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Short & Long Form Book Descriptions (click to download)

Short form…

Ex-pat Scot Aefa Mulholland travels around the US, persuading bemused Americans to teach her how to things considered stereotypically Scottish, but that she never learned to do growing up in Scotland. She tries Scottish country dancing in Honolulu, makes a stab at playing bagpipes in New Orleans and attempts golf for the first time on a rattlesnake-infested desert course in Arizona—and learns what it means to be Scottish, what it means to be Scottish-American and what it means to be at home such a long way from home.

Long form…

When she moved from Scotland to America, Aefa Mulholland had never gone to a Highland Games, spoken Scottish Gaelic or played golf. Or worn a kilt or feather bonnet. Or thought about swapping the grumpy old tabby for a Scottie dog, gone Nessie-spotting or played bagpipes. Or done so many things so often expected of Scots overseas. Growing up in Glasgow was entertaining, but her antics and outfits tended not to feature tartan or have a bagpipe soundtrack. Aefa’s Scotland was grittier. It was down-to-earth. It threw pizzas into deep-fat fryers. And she never felt it lacking… until now, 20 years later, when she realises that she’s been away so long that her Scottishness is fading.

She sets out immediately to shore up her Scottishness, facing her fear of bagpipes and dread of organised social dancing as she travels from Florida to Washington State, New York City to Honolulu, meeting the kind, the compelling and the kooky characters that inhabit America.

She struggles through a Gaelic immersion weekend on a ranch full of cats in Texas, attempts Scottish country dancing in Honolulu, plays golf on a rattlesnake-infested sand course in Arizona and is bemused by proliferations of cloaks and dragon puppets at her first Highland Games in Oregon. She visits Chicago’s Scottish Retirement Home to learn secrets of ‘The Scottish Way,’ has tea with Hawaii’s freshly elected Scot of the Year and is as confused as the passing New Yorkers by the Tartan Day parade. She catches caber tosses, Scotch tastings and sheepdog demonstrations from the Pacific to the Mississippi, tries to claim Elvis for the Scots and finds herself deep in backwoods Georgia with a hundred Scottie dogs.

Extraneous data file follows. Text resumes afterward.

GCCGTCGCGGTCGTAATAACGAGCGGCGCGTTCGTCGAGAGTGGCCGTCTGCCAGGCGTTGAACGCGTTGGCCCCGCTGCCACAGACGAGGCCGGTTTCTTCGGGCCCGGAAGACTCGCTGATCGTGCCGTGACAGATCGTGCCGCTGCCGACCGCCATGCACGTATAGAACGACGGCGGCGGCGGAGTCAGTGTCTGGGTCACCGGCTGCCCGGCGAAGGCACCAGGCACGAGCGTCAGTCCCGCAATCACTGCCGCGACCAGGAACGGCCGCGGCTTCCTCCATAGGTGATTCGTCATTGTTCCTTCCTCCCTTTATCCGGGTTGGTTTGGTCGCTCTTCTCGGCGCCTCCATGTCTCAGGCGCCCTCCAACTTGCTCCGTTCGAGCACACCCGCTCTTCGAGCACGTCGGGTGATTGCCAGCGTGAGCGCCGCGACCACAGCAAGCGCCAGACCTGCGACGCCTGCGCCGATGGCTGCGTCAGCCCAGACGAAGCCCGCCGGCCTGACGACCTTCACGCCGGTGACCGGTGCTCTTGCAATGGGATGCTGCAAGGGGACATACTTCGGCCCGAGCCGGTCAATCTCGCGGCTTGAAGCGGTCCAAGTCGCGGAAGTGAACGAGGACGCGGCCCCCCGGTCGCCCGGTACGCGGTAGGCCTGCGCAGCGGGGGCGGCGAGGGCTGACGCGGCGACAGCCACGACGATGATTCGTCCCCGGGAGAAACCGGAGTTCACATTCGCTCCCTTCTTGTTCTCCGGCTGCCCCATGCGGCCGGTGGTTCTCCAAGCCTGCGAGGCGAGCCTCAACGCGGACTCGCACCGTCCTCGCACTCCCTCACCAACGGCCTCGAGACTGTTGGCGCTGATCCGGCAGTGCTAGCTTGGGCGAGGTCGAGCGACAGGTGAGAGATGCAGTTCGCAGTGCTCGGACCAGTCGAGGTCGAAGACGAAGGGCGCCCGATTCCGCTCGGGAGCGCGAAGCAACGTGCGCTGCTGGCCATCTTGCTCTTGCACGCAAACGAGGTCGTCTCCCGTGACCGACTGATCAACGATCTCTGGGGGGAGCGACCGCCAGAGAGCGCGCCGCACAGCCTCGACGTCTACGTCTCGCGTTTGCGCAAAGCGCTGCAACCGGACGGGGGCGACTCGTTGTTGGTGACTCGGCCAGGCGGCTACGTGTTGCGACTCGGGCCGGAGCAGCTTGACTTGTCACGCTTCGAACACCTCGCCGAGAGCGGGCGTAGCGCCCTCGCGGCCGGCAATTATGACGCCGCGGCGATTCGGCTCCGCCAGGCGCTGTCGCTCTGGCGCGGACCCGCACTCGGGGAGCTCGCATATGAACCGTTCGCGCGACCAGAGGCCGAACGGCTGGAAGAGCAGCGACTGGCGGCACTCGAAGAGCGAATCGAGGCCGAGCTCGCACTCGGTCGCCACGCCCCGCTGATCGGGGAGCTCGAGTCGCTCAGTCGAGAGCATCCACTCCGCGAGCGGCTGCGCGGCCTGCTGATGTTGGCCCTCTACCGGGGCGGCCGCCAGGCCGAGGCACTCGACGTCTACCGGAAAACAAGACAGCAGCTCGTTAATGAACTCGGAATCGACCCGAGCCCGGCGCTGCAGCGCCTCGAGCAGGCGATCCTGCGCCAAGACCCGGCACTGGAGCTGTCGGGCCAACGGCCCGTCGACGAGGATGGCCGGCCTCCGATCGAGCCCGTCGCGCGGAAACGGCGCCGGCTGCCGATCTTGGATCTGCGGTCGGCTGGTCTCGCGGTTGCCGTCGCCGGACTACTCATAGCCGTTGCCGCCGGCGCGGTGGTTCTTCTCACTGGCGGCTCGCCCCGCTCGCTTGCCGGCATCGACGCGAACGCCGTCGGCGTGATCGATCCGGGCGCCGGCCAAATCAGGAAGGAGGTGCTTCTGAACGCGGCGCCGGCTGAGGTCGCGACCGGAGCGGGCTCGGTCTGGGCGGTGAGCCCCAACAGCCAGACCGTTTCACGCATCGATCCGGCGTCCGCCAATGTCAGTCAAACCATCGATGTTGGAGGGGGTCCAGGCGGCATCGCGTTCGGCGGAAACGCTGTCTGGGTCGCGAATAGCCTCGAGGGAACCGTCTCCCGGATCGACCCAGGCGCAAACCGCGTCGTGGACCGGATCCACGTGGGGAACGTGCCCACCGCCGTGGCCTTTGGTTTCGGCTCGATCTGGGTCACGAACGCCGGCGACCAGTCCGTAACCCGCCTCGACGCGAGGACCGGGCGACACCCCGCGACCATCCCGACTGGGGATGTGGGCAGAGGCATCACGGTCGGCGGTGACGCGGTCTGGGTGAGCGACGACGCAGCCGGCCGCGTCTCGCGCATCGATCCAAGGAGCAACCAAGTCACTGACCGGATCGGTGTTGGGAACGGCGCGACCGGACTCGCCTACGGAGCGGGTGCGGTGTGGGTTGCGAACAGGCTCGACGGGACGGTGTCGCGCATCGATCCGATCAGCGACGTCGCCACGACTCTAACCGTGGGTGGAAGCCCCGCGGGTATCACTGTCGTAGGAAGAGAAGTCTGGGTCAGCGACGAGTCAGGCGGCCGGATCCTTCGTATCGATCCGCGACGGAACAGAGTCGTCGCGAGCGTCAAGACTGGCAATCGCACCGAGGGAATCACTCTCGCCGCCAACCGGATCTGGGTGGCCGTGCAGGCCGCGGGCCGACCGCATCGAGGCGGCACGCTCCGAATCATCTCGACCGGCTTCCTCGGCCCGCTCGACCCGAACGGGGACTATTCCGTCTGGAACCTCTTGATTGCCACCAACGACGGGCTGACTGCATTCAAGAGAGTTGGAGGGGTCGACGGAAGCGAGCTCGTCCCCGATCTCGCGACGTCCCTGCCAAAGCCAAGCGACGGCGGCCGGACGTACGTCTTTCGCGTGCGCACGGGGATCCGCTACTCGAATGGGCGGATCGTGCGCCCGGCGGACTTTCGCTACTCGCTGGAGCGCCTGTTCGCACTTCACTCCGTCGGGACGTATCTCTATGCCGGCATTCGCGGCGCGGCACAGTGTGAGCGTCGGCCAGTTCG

Everywhere she goes, she is met with warmth and kindness—and by puzzled Americans, confused as to why a Scottish-born Scot can’t recognise her clan colours or muster even a ‘Good Morning’ in Gaelic.

From the early days of the quest till its final steps, Aefa explores what it means to be Scottish, what it means to be Scottish-American and what it means to be at home so far away from home.


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